‘I certainly saved lives with what I did.’


A pharmacist who went door-to-door handing out naloxone kits and trained non-pharmacist staff to do the same has admitted to professional misconduct

At a disciplinary hearing in Toronto, Canadian pharmacist Jason Newman said he felt he had no choice given the urgent need for the potentially life-saving drug, according to a report by The Canadian Press.

The pharmacy owner from the Ontario region said he decided to go door-to-door with naloxone kits after he visited a homeless shelter but staff refused to allow him to offer training in naloxone use.

They reportedly turned him down again a week later, he said, even after someone died of an overdose.

“I decided it was necessary to train people around the area as quickly as possible,” Mr Newman told the panel.

The pharmacist said he went door-to-door to up to 40 businesses to hand out naloxone kits, but delegated some of the distribution task because he couldn’t do it all himself.

He said he allowed non-pharmacist employees to provide kit recipients with background information and training, but only after extensive practice, reports The Canadian Press.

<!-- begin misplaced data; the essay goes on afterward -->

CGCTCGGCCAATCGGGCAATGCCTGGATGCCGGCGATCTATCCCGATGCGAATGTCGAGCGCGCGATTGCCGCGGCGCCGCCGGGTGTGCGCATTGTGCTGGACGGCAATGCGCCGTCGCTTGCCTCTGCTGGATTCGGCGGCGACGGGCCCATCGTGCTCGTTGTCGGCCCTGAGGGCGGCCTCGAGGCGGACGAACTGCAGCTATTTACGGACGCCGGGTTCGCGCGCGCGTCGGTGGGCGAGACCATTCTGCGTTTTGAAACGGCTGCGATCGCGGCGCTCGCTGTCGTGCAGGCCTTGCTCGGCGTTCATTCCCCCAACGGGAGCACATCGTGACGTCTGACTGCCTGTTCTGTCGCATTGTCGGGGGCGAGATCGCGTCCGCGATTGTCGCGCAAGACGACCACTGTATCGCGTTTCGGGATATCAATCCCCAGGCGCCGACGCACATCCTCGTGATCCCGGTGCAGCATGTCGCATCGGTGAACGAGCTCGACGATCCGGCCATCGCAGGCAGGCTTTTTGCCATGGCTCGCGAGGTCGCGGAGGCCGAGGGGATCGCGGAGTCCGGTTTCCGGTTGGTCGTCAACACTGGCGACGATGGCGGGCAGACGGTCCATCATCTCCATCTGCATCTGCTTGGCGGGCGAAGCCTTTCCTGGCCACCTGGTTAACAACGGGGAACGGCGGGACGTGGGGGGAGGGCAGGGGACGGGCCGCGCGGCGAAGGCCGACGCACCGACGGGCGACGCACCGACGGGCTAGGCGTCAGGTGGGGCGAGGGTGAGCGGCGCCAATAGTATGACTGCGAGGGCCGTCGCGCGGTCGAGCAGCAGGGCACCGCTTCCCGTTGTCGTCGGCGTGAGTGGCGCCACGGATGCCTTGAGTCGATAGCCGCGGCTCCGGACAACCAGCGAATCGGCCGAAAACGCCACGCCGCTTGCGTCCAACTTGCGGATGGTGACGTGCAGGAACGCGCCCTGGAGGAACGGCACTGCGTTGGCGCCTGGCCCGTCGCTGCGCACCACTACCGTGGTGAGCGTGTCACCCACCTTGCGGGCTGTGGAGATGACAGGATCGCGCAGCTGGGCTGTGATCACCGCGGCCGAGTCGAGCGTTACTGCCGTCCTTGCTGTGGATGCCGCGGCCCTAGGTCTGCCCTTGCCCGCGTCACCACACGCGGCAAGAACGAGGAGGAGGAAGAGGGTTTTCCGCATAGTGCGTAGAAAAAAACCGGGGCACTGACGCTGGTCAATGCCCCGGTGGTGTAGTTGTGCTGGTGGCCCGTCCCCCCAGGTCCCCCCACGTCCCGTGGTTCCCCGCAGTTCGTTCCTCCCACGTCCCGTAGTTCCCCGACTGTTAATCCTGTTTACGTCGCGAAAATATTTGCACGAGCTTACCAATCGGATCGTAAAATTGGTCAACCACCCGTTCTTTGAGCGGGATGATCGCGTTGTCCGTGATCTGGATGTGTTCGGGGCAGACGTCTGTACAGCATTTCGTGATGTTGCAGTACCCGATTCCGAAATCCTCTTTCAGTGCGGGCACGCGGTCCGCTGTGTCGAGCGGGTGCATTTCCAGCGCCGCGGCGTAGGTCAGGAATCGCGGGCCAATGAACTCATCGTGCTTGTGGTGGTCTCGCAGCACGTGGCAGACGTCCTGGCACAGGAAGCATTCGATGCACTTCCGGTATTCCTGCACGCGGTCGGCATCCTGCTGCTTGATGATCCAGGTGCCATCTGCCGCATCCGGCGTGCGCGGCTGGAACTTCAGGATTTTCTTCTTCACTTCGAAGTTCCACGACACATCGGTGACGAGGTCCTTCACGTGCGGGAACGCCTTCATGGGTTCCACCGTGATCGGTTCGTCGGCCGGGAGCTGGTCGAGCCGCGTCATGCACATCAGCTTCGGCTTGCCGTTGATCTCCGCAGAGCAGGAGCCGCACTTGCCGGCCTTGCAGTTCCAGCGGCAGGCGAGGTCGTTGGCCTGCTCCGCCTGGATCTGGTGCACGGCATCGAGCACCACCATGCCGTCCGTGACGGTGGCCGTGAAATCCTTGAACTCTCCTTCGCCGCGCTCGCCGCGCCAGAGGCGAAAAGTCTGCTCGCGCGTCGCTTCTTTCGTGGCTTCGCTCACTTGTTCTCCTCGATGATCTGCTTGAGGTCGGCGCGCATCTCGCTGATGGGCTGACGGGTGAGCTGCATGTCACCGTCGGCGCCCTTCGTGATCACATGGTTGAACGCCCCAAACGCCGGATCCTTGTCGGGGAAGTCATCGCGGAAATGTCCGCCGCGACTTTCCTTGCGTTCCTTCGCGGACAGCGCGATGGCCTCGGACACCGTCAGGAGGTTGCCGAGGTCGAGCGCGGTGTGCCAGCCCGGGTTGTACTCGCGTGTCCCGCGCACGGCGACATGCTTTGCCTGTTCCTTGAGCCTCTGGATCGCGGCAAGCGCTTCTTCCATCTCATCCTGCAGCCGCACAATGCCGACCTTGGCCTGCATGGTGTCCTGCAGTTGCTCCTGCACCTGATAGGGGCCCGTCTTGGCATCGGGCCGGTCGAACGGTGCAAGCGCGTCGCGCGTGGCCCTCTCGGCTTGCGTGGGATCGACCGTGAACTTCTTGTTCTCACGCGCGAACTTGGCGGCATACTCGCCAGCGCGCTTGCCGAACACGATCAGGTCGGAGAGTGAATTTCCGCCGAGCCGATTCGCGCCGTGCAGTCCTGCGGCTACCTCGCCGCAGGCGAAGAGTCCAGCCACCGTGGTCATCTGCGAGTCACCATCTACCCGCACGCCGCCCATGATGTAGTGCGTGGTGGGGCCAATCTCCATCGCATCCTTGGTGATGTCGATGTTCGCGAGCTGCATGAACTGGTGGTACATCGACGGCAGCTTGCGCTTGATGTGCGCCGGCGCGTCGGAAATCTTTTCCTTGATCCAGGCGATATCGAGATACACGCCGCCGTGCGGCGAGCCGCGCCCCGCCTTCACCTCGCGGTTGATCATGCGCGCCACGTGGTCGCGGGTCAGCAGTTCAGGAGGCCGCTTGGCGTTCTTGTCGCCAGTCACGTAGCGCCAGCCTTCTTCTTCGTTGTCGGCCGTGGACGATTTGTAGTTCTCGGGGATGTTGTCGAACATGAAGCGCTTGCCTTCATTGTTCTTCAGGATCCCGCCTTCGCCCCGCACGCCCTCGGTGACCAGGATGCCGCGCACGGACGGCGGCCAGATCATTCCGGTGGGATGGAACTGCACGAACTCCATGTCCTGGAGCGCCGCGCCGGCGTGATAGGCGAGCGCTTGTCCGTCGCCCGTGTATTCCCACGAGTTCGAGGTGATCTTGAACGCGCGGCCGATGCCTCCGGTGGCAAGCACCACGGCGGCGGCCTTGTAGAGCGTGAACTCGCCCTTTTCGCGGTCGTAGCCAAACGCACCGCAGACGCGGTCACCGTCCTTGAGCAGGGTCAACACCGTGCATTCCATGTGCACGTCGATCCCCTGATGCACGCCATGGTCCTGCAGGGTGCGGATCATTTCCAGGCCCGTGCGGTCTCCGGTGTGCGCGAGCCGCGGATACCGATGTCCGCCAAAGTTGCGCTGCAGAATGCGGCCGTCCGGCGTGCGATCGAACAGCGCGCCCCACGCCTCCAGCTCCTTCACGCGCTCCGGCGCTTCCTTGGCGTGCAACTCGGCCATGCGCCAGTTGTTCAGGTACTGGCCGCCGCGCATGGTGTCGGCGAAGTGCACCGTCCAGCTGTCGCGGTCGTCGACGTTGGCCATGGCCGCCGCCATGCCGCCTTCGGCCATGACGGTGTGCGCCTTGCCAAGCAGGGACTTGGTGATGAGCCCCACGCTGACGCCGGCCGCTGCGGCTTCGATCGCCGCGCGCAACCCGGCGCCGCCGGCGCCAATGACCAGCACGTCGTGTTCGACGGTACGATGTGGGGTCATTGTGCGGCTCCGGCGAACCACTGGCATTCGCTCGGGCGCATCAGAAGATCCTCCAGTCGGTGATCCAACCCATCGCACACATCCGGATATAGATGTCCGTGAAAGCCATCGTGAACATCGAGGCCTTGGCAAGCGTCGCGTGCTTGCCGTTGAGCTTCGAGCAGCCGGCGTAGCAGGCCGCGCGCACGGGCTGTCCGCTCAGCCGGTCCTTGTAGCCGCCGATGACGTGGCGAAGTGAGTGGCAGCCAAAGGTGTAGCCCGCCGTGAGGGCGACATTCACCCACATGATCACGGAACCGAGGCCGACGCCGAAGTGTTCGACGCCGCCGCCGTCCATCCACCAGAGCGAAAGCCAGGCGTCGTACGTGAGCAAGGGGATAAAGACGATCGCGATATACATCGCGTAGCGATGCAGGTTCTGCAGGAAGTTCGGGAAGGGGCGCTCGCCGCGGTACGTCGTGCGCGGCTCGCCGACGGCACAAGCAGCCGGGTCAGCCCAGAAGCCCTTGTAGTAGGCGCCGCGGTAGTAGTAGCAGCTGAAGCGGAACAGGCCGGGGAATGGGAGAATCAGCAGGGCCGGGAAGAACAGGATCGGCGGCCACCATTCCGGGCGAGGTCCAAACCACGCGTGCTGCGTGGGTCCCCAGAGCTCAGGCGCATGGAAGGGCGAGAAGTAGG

However in Canada, pharmacists are required to provide education on its use, how to identify overdoses, the importance of calling emergency services, and resuscitation among other things.

He admitted to failing to adhere to professional standards by improperly supervising people who helped him give out naloxone, which reverses the effects of opioid overdose.

The pharmacist also agreed he had failed to live up to an undertaking he gave the Ontario College of Pharmacists in February last year to abide by the standards.

The disciplinary panel meted out a month-long suspension and a reprimand.

Mr Newman is additionally required to pass an ethics course.

As part of his admissions, the pharmacist agreed to a new undertaking to abide by the rules, saying he now has 10 other pharmacists he can count on for distribution and training.

“I am guilty of misconduct,” Mr Newman reportedly told the panel. “Despite that, I have certainly saved lives with what I did.”

Nearly 1,500 people died of opioid-related causes in Ontario last year, up from 1,265 deaths reported in 2017.

There is an “opioid crisis” across Canada, according to the Government of Canada.

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